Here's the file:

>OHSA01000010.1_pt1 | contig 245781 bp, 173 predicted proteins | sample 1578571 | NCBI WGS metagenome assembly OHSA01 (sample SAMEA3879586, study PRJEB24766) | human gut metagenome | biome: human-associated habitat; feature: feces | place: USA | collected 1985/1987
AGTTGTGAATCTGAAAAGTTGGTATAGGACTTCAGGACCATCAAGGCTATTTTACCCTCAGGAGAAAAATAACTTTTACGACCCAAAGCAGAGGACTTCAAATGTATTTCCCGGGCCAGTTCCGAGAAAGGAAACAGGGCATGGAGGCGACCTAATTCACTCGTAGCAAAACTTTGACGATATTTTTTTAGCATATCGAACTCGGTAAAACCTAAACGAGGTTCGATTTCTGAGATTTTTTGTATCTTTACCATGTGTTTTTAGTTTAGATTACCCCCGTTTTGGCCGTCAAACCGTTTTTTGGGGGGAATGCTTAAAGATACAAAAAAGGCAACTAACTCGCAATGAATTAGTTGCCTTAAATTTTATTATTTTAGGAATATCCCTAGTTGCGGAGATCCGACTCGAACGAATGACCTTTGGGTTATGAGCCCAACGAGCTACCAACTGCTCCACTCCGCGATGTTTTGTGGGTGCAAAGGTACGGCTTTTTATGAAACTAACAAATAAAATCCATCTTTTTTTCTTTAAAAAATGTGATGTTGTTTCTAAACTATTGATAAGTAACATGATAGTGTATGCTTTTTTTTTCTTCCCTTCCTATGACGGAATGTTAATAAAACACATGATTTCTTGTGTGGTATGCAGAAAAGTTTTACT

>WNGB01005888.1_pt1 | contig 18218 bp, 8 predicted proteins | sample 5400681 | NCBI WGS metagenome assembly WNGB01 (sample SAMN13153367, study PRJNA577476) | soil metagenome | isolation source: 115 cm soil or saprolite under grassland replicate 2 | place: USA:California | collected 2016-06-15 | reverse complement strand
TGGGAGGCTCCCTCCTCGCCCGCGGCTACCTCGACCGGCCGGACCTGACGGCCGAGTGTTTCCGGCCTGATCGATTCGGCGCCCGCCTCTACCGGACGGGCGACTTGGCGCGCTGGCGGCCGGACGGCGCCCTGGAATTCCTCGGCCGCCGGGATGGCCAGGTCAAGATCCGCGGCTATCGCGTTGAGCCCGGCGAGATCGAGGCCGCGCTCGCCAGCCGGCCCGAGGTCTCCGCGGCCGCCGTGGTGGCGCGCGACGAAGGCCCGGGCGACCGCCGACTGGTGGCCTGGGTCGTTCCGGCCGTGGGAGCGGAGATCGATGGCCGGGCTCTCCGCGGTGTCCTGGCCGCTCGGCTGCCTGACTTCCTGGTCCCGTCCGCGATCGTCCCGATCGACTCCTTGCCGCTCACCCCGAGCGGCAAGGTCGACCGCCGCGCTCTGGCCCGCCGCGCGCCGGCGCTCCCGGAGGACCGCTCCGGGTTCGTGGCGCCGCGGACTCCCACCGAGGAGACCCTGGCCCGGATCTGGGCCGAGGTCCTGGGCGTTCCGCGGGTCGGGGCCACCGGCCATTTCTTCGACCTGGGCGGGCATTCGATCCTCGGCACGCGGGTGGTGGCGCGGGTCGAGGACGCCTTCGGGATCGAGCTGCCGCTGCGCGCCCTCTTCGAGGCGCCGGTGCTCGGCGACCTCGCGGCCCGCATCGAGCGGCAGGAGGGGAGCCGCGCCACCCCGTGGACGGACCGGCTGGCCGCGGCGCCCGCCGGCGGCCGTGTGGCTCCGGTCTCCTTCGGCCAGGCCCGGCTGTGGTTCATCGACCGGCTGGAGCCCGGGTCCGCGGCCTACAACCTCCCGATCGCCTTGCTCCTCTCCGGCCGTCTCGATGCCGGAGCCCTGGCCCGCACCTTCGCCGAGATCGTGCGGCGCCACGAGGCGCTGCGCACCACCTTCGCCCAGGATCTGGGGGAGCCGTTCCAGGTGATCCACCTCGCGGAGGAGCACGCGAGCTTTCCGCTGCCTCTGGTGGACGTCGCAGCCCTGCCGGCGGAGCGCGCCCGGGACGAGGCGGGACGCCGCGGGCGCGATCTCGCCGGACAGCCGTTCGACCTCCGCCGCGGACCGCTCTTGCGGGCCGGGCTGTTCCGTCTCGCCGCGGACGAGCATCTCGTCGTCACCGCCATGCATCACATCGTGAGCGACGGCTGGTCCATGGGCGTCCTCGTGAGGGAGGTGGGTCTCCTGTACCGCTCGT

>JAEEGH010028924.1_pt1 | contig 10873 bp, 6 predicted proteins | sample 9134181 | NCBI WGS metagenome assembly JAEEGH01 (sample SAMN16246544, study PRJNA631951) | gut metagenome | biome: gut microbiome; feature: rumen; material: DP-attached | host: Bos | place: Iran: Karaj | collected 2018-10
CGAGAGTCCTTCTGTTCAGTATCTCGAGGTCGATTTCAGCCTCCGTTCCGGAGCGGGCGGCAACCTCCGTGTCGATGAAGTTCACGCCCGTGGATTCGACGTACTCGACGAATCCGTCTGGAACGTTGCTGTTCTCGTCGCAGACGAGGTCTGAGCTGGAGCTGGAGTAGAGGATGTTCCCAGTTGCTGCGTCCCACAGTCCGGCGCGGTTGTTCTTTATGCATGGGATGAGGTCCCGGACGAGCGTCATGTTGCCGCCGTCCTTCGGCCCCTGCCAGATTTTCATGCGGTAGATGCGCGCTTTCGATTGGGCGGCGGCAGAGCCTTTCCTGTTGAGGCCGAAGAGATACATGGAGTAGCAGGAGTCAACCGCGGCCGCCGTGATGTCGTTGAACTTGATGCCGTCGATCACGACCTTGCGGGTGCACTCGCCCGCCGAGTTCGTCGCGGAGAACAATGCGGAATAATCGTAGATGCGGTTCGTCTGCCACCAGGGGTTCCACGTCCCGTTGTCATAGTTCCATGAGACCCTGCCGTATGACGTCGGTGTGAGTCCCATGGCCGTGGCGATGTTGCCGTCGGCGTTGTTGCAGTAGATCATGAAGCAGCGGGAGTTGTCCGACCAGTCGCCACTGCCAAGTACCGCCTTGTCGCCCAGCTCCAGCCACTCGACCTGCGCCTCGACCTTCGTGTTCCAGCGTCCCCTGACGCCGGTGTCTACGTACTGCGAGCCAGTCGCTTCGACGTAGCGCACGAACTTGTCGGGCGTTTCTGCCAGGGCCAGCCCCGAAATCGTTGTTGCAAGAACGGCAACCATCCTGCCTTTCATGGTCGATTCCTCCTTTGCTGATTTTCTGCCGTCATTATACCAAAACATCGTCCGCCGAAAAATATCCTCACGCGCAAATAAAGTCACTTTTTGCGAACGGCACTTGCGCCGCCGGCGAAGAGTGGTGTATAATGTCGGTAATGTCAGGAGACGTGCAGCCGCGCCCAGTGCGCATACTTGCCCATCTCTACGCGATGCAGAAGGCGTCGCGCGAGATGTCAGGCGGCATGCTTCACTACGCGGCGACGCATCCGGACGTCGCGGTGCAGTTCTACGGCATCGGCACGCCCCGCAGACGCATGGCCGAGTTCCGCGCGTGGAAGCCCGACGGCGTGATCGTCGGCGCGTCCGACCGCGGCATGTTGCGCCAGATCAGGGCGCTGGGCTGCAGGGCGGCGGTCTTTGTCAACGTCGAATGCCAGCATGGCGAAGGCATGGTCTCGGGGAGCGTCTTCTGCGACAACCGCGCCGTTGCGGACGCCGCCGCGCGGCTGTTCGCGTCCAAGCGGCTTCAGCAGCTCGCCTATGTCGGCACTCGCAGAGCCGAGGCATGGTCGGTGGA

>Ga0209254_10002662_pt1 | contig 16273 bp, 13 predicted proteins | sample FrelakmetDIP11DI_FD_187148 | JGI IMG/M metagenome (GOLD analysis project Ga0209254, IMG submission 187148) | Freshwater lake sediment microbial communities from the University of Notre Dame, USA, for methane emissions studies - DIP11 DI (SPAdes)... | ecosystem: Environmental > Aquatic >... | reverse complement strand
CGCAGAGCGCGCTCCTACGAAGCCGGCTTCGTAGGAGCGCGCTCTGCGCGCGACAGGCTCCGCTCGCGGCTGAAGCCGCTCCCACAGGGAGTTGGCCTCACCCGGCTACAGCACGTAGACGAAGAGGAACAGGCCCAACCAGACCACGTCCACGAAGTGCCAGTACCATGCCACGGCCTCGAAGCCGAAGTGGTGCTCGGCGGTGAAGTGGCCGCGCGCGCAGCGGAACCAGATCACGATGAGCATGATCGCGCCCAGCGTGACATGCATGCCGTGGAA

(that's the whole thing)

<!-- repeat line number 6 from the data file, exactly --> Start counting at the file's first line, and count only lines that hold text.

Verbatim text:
CGAGAGTCCTTCTGTTCAGTATCTCGAGGTCGATTTCAGCCTCCGTTCCGGAGCGGGCGGCAACCTCCGTGTCGATGAAGTTCACGCCCGTGGATTCGACGTACTCGACGAATCCGTCTGGAACGTTGCTGTTCTCGTCGCAGACGAGGTCTGAGCTGGAGCTGGAGTAGAGGATGTTCCCAGTTGCTGCGTCCCACAGTCCGGCGCGGTTGTTCTTTATGCATGGGATGAGGTCCCGGACGAGCGTCATGTTGCCGCCGTCCTTCGGCCCCTGCCAGATTTTCATGCGGTAGATGCGCGCTTTCGATTGGGCGGCGGCAGAGCCTTTCCTGTTGAGGCCGAAGAGATACATGGAGTAGCAGGAGTCAACCGCGGCCGCCGTGATGTCGTTGAACTTGATGCCGTCGATCACGACCTTGCGGGTGCACTCGCCCGCCGAGTTCGTCGCGGAGAACAATGCGGAATAATCGTAGATGCGGTTCGTCTGCCACCAGGGGTTCCACGTCCCGTTGTCATAGTTCCATGAGACCCTGCCGTATGACGTCGGTGTGAGTCCCATGGCCGTGGCGATGTTGCCGTCGGCGTTGTTGCAGTAGATCATGAAGCAGCGGGAGTTGTCCGACCAGTCGCCACTGCCAAGTACCGCCTTGTCGCCCAGCTCCAGCCACTCGACCTGCGCCTCGACCTTCGTGTTCCAGCGTCCCCTGACGCCGGTGTCTACGTACTGCGAGCCAGTCGCTTCGACGTAGCGCACGAACTTGTCGGGCGTTTCTGCCAGGGCCAGCCCCGAAATCGTTGTTGCAAGAACGGCAACCATCCTGCCTTTCATGGTCGATTCCTCCTTTGCTGATTTTCTGCCGTCATTATACCAAAACATCGTCCGCCGAAAAATATCCTCACGCGCAAATAAAGTCACTTTTTGCGAACGGCACTTGCGCCGCCGGCGAAGAGTGGTGTATAATGTCGGTAATGTCAGGAGACGTGCAGCCGCGCCCAGTGCGCATACTTGCCCATCTCTACGCGATGCAGAAGGCGTCGCGCGAGATGTCAGGCGGCATGCTTCACTACGCGGCGACGCATCCGGACGTCGCGGTGCAGTTCTACGGCATCGGCACGCCCCGCAGACGCATGGCCGAGTTCCGCGCGTGGAAGCCCGACGGCGTGATCGTCGGCGCGTCCGACCGCGGCATGTTGCGCCAGATCAGGGCGCTGGGCTGCAGGGCGGCGGTCTTTGTCAACGTCGAATGCCAGCATGGCGAAGGCATGGTCTCGGGGAGCGTCTTCTGCGACAACCGCGCCGTTGCGGACGCCGCCGCGCGGCTGTTCGCGTCCAAGCGGCTTCAGCAGCTCGCCTATGTCGGCACTCGCAGAGCCGAGGCATGGTCGGTGGA